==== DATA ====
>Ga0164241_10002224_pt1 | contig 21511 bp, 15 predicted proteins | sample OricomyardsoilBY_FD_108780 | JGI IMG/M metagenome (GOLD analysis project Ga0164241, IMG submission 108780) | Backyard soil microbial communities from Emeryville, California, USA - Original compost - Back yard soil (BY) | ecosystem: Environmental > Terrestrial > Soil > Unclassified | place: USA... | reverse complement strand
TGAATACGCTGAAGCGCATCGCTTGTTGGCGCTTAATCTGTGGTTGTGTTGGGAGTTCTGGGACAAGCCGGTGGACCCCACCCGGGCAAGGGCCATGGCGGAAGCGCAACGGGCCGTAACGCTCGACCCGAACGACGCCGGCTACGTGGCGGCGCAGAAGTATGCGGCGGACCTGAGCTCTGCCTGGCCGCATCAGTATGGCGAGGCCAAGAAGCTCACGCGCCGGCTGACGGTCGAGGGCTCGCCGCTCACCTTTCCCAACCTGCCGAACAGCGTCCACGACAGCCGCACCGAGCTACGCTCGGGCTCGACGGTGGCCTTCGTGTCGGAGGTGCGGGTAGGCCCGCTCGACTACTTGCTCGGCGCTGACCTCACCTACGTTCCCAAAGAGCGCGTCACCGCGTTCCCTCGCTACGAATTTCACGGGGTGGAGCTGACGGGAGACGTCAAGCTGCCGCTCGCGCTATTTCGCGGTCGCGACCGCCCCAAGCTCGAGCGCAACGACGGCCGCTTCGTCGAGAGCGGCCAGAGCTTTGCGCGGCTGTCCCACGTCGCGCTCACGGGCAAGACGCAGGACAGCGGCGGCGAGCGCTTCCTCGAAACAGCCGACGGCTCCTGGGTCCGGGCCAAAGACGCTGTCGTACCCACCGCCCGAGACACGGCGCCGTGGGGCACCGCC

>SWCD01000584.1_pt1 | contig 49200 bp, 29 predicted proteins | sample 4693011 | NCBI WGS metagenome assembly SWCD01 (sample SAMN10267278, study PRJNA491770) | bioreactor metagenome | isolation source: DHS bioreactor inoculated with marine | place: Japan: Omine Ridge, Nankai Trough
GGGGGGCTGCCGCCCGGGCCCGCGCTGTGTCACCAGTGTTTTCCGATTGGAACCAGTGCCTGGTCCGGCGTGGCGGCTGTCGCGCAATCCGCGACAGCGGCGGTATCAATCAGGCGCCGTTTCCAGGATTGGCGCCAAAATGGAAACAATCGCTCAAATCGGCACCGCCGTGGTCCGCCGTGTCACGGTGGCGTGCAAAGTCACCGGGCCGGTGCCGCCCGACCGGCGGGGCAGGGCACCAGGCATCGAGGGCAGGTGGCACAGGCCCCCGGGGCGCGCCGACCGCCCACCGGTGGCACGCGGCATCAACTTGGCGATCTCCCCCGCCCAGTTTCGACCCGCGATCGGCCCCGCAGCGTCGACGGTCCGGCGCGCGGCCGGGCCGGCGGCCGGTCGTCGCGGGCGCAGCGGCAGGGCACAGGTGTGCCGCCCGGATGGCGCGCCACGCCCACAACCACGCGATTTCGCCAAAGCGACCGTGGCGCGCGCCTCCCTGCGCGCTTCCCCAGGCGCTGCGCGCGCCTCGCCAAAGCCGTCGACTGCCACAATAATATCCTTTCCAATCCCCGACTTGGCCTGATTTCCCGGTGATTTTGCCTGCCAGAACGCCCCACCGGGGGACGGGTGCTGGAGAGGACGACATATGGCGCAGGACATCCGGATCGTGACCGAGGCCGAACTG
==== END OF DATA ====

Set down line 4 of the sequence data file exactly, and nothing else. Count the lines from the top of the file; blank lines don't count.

GGGGGGCTGCCGCCCGGGCCCGCGCTGTGTCACCAGTGTTTTCCGATTGGAACCAGTGCCTGGTCCGGCGTGGCGGCTGTCGCGCAATCCGCGACAGCGGCGGTATCAATCAGGCGCCGTTTCCAGGATTGGCGCCAAAATGGAAACAATCGCTCAAATCGGCACCGCCGTGGTCCGCCGTGTCACGGTGGCGTGCAAAGTCACCGGGCCGGTGCCGCCCGACCGGCGGGGCAGGGCACCAGGCATCGAGGGCAGGTGGCACAGGCCCCCGGGGCGCGCCGACCGCCCACCGGTGGCACGCGGCATCAACTTGGCGATCTCCCCCGCCCAGTTTCGACCCGCGATCGGCCCCGCAGCGTCGACGGTCCGGCGCGCGGCCGGGCCGGCGGCCGGTCGTCGCGGGCGCAGCGGCAGGGCACAGGTGTGCCGCCCGGATGGCGCGCCACGCCCACAACCACGCGATTTCGCCAAAGCGACCGTGGCGCGCGCCTCCCTGCGCGCTTCCCCAGGCGCTGCGCGCGCCTCGCCAAAGCCGTCGACTGCCACAATAATATCCTTTCCAATCCCCGACTTGGCCTGATTTCCCGGTGATTTTGCCTGCCAGAACGCCCCACCGGGGGACGGGTGCTGGAGAGGACGACATATGGCGCAGGACATCCGGATCGTGACCGAGGCCGAACTG